You avoid anger
When you’re mad, but say nothing about it; when you’re feeling all kinds of agitated but don’t dare show it—that’s resistant or passive anger, the kind you bottle up inside you, explains Peter Andrew Sacco Phd, psychologist in Niagara Falls, Ontario. Our way of dealing with anger is often learned at an early age, so if this is your anger style, you may have been raised by people who avoided conflict at all costs; maybe they instilled the idea that anger is wrong or expressing it is bad. Or perhaps you saw so much arguing growing up that you made a conscious choice to never get mad or disagree with anyone to evade fighting. But anger is a very normal human emotion, says Sacco, author of What’s Your Anger Type? Suppress it, and it can hurt both your mental and physical health. “When anger is turned inward, it can lead to depression,” he explains. Plus, research suggests that internalizing anger may lead to heart problems and weaken your immune system. Instead of squashing it, own what you’re feeling, suggests Sacco. Recognize and acknowledge your anger so you can move forward. Here are some of the healthiest ways to manage anger.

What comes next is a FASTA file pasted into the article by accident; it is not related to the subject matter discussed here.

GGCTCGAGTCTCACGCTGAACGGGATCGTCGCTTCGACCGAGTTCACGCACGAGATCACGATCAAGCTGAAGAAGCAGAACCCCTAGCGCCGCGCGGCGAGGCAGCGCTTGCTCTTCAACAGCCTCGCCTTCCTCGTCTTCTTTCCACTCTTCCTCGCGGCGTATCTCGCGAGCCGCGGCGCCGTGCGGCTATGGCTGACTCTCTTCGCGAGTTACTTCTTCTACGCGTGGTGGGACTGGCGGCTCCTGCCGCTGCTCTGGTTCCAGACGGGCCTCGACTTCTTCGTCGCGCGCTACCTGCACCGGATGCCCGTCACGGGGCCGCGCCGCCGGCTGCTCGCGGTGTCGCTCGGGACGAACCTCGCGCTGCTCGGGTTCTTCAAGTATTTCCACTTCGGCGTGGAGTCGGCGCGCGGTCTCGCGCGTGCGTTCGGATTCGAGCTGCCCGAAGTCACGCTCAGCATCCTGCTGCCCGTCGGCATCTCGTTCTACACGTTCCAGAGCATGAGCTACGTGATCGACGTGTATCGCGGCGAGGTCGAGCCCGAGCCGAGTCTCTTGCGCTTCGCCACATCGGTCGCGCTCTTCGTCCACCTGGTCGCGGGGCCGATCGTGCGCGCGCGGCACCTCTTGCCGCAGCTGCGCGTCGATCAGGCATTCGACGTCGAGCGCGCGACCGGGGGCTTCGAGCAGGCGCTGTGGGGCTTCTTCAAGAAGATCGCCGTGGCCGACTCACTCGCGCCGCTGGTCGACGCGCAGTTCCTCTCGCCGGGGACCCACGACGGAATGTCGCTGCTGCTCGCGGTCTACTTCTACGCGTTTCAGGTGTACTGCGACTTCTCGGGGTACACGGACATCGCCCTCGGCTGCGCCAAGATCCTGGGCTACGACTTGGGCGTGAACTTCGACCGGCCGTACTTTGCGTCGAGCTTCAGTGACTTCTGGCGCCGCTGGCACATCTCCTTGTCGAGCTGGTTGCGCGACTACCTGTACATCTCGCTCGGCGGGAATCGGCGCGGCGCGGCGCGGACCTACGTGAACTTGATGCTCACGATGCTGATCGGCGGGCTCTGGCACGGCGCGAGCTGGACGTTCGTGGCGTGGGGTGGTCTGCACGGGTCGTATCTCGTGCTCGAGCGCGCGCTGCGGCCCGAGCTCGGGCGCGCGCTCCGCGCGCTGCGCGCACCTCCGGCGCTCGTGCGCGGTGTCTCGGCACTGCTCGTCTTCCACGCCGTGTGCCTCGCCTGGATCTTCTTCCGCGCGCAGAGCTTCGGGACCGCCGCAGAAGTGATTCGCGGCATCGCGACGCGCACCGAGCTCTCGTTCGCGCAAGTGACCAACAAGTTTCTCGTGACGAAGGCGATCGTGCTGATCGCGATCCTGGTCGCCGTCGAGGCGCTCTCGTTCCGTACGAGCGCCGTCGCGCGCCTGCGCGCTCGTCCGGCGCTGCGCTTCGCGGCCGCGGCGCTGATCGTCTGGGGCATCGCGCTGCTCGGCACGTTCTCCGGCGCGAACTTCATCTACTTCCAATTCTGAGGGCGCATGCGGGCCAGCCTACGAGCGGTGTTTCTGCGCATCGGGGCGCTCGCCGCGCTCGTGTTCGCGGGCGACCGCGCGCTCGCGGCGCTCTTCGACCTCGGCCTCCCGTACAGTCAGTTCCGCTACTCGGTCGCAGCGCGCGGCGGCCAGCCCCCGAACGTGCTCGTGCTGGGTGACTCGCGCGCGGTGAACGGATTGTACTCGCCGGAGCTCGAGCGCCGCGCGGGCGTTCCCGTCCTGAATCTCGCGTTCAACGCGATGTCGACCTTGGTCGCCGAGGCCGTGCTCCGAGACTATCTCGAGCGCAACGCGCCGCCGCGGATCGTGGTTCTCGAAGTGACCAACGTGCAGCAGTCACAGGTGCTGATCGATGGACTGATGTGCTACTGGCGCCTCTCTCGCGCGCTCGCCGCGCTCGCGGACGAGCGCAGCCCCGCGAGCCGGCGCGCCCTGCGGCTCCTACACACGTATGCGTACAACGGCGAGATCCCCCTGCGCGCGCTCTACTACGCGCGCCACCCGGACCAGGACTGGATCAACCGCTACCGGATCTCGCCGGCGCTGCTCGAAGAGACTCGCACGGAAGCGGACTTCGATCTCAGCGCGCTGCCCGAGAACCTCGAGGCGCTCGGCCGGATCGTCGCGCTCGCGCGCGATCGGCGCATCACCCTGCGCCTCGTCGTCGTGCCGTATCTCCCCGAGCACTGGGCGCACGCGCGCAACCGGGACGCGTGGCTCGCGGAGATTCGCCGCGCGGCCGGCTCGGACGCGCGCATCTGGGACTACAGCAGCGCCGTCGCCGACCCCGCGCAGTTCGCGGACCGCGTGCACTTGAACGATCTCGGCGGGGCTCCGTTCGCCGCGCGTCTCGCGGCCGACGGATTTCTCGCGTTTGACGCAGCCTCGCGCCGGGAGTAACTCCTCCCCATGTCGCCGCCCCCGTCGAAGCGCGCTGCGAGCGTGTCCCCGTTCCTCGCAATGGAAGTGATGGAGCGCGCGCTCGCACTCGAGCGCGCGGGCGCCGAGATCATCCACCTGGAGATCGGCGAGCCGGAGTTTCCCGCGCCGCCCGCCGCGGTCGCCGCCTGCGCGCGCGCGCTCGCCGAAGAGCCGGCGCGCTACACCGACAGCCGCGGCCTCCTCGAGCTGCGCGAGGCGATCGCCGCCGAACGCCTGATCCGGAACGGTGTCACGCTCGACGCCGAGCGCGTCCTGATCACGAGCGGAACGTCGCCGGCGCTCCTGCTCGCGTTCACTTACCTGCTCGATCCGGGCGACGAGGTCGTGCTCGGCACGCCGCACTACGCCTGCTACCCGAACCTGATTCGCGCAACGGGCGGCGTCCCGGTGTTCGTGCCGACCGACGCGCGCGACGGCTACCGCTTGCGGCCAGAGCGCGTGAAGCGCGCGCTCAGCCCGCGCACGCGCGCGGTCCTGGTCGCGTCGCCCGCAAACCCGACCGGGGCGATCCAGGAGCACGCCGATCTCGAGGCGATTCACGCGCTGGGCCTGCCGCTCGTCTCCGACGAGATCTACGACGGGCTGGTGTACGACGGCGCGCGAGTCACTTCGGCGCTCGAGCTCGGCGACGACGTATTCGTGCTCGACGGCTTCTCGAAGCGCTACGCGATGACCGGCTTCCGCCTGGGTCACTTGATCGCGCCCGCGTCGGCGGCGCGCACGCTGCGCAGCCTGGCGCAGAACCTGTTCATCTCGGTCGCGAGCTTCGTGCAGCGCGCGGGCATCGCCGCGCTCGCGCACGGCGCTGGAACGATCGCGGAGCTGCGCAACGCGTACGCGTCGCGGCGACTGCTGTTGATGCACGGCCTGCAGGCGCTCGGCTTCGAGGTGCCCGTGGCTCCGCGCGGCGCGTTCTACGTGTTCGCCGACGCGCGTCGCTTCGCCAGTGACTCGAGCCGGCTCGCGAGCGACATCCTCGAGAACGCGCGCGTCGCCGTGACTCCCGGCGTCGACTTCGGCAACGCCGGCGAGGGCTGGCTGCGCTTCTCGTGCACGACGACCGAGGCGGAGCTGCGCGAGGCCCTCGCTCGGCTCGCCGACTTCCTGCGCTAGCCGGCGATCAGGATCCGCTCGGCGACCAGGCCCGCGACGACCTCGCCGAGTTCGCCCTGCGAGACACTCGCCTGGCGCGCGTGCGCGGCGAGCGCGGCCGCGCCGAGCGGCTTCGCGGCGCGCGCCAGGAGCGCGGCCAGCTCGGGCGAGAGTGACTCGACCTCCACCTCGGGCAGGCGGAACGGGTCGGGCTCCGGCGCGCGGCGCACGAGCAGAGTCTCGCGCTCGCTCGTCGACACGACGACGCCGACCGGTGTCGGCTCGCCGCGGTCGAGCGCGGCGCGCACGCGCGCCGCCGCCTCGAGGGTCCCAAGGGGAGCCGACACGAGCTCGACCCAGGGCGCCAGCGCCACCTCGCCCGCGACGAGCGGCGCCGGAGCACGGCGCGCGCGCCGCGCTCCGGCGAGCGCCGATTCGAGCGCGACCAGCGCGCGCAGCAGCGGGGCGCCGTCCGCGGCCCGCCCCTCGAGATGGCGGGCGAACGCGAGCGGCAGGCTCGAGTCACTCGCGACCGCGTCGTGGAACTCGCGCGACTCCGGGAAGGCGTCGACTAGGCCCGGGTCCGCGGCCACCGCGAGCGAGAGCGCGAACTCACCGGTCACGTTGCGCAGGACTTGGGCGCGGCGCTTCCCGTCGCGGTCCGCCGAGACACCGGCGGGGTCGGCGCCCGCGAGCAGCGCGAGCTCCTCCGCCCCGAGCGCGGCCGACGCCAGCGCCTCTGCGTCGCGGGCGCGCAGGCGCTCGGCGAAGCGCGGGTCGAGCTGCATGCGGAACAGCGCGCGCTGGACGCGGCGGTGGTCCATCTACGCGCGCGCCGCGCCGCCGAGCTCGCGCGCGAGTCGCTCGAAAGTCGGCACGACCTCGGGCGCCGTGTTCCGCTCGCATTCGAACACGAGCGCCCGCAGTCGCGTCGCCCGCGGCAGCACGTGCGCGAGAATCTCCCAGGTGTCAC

You hold a grudge
If you can’t let go of your anger and refuse to forgive, you may have what Sacco calls petrified anger: “It’s kind of like keeping a vendetta against someone who you believe wronged you,” he explains, “and that anger is all based on being right.” The target of your hostility has more than likely moved on and couldn’t care less about what happened, but for you—letting go is like admitting you’re wrong. “Your ego and being correct becomes more important than keeping a friend,” says Sacco. To help overcome petrified anger, ask yourself what staying angry is accomplishing for you. Shift the focus of the forgiveness and do it for yourself, suggests Sacco: It’s not about me being right or wrong; forgiving you means I’m able to let go and stop feeling angry. Here are 14 things science has taught us about forgiveness.